California has the highest number of immigrants without documentation: 2.6 million immigrants or 7 percent of the total state population. Another statistic, one in six Californian children have a parent who’s living in the U.S. illegally.
With such a large population, California has lot to gain when it comes passing comprehensive immigration reform.
According to a report, What’s At Stake For The State, by the USC Center for the Study of Immigrant Integration, one conservative estimate says authorization and citizenship of these immigrants "would inject an annual boost of more than $4.5 billion into the California economy.”
Given the stakes, the state legislature is taking action, even before the federal government considers immigration reform. A handful of bills have been introduced into the state legislature advocating the rights of immigrants. Here are four interesting ones:
AB 263: Raises fines against employers to $10,000 who retaliate against undocumented workers. It is a two-strike rule — a second offense would permanently revoke a business license.
It would also make retaliation a misdemeanor, punishable by jail time.
KQED: "It also specifies actions that would be considered retaliatory if employers do them within 90 days of a worker making a complaint, attempting to unionize or participating in a public investigation or hearing about working conditions"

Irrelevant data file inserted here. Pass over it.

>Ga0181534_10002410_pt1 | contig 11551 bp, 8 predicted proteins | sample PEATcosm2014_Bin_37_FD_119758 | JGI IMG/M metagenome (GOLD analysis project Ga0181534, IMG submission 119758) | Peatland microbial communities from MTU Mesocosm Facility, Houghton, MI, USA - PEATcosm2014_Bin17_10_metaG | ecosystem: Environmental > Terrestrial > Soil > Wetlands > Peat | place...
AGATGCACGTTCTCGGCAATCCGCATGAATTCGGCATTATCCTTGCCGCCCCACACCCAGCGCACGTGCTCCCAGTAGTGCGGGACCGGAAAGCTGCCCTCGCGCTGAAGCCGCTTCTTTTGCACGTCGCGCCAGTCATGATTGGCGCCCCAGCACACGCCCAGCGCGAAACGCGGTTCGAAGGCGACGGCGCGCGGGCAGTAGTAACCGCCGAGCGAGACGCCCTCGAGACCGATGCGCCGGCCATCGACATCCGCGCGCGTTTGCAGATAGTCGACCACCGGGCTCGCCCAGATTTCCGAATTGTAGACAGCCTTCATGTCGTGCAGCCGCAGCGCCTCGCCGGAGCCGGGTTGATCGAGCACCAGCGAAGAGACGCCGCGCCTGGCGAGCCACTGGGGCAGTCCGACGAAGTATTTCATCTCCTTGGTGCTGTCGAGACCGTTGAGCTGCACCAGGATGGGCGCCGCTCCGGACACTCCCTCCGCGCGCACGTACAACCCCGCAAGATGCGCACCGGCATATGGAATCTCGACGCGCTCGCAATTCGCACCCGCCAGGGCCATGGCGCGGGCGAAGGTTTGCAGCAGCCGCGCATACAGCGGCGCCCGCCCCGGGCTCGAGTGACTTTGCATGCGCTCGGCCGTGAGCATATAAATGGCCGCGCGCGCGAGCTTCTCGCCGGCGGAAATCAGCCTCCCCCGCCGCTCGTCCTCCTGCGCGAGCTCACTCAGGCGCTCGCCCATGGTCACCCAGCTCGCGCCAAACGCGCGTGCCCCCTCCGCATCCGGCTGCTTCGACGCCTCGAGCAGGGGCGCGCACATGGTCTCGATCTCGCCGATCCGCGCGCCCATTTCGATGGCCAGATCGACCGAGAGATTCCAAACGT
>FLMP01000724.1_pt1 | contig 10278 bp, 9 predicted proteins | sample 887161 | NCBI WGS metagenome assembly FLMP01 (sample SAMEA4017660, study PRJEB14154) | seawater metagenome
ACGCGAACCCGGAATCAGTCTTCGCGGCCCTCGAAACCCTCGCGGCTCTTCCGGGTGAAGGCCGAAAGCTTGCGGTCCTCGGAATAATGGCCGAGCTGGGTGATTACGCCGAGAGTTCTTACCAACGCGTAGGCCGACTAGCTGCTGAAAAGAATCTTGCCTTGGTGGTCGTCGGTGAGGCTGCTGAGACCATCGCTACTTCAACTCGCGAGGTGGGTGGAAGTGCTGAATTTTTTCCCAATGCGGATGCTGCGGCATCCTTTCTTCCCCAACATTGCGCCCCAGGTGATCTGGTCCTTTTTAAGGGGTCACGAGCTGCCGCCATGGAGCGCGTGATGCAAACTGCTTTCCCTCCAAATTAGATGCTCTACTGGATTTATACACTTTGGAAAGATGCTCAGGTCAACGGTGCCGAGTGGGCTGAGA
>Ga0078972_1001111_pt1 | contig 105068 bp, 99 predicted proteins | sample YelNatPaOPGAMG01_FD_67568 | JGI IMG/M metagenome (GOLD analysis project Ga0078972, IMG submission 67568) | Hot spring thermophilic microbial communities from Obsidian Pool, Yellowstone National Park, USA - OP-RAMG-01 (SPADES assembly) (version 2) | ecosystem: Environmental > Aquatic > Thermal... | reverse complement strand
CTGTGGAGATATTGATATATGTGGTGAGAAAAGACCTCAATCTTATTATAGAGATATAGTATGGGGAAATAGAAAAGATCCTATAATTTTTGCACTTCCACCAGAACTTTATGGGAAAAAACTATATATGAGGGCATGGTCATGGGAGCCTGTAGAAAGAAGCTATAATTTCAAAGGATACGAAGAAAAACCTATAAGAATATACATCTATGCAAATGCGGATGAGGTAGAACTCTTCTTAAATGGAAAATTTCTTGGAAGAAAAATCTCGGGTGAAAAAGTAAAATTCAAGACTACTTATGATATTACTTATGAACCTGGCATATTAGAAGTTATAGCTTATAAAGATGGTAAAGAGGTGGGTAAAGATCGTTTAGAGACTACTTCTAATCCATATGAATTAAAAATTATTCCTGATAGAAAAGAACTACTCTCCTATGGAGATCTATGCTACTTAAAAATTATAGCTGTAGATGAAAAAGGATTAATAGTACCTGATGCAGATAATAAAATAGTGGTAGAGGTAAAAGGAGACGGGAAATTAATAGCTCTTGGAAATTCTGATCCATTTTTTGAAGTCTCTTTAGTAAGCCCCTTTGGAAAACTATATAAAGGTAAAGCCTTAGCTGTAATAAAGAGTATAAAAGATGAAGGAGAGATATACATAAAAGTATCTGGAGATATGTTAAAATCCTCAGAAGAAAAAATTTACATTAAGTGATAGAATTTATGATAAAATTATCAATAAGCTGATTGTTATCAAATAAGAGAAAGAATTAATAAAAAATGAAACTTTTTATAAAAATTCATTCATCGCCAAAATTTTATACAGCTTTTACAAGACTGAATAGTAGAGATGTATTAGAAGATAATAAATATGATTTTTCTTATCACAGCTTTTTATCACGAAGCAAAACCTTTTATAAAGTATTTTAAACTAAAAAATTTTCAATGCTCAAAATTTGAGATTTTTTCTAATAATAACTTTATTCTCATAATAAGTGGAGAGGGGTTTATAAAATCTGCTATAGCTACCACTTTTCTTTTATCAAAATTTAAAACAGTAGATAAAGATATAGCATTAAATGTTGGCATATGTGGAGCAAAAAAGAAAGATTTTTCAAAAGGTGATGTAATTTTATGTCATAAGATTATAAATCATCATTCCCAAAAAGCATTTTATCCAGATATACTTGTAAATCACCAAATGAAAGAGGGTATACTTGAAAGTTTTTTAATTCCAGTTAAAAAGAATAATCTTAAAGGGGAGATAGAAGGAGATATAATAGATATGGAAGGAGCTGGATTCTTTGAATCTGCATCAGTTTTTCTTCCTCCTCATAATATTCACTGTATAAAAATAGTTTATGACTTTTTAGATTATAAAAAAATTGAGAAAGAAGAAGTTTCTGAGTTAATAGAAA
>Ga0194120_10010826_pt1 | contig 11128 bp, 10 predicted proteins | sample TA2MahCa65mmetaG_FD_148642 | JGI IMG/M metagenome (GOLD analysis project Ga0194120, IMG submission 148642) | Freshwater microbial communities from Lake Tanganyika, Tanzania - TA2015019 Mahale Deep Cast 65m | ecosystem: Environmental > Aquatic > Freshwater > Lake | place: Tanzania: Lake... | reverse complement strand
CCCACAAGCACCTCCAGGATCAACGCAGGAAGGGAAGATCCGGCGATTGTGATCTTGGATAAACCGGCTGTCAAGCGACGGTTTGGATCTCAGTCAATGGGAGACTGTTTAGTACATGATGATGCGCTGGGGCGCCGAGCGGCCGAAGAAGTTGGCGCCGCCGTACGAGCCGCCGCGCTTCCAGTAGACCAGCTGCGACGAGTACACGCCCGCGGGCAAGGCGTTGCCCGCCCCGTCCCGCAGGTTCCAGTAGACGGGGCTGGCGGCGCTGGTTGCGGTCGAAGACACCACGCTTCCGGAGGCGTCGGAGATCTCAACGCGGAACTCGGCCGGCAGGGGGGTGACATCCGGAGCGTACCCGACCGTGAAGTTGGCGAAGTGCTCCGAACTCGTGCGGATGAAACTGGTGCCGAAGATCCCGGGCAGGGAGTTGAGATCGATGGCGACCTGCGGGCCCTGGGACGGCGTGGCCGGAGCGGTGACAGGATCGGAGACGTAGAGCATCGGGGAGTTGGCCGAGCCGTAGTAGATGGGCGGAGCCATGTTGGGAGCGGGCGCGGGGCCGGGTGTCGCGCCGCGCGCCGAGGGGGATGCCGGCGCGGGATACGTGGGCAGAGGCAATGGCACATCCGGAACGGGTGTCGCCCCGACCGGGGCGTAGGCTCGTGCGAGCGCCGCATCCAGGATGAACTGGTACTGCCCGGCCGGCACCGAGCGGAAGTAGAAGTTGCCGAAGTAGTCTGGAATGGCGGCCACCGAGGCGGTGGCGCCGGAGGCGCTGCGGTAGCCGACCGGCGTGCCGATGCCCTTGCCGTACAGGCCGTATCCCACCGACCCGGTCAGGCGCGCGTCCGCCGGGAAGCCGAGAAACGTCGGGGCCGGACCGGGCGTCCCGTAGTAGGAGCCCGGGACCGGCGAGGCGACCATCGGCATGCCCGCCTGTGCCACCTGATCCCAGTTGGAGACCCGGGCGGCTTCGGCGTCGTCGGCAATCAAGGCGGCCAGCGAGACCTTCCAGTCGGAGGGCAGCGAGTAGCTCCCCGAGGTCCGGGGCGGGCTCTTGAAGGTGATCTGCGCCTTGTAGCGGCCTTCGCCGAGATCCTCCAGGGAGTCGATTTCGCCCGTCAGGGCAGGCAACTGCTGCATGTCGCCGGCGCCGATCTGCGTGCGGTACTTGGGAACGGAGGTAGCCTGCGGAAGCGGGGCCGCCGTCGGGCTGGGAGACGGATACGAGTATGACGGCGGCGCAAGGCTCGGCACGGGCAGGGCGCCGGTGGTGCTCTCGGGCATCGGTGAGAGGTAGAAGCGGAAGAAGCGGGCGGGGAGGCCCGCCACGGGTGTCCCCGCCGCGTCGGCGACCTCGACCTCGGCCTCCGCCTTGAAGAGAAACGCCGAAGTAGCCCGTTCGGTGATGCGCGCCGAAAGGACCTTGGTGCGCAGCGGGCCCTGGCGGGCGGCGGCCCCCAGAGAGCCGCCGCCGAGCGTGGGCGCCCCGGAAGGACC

Status: AB 263 passed the House on May 29, and is currently under consideration in the Senate.
SB 666: Lawyers who threaten to reveal the status of unauthorized immigrants in an attempt to block them from testifying or filing a complaint could face potential debarment.
Law.com: "Lawyers can already be disciplined by the State Bar for acts of dishonesty or "moral turpitude." The new language, supporters said, will give immigrant workers the protection they need to file a complaint against an unscrupulous attorney."
Status: SB 666 passed the Senate, currently under consideration in the Assembly.:
AB 4, or the “Trust Act,” would limit the crimes that local law enforcement can report to federal immigration agencies when the suspect is living in the United States illegally.
IVN: The bill would lay out specific crimes that would be exempt from the federal reporting requirement. This means city, county, and state law enforcement officials would be prevented from taking suspects into custody for the specific purpose of handing them over to the U.S. Immigrations and Customs Enforcement (ICE) for committing these crimes.
Status: AB 4 passed the House, and is currently under consideration in the Senate.
AB 60 would allow immigrants living here without legal documentation the ability to obtain a driver’s license without having a social security number. In its place, an applicant could provide several forms of identification like a college or school transcript, federal tax number or an original birth certificate.
Status: Passed Senate assembly, AB 60 passed the House on May 29, and is currently in the Senate..
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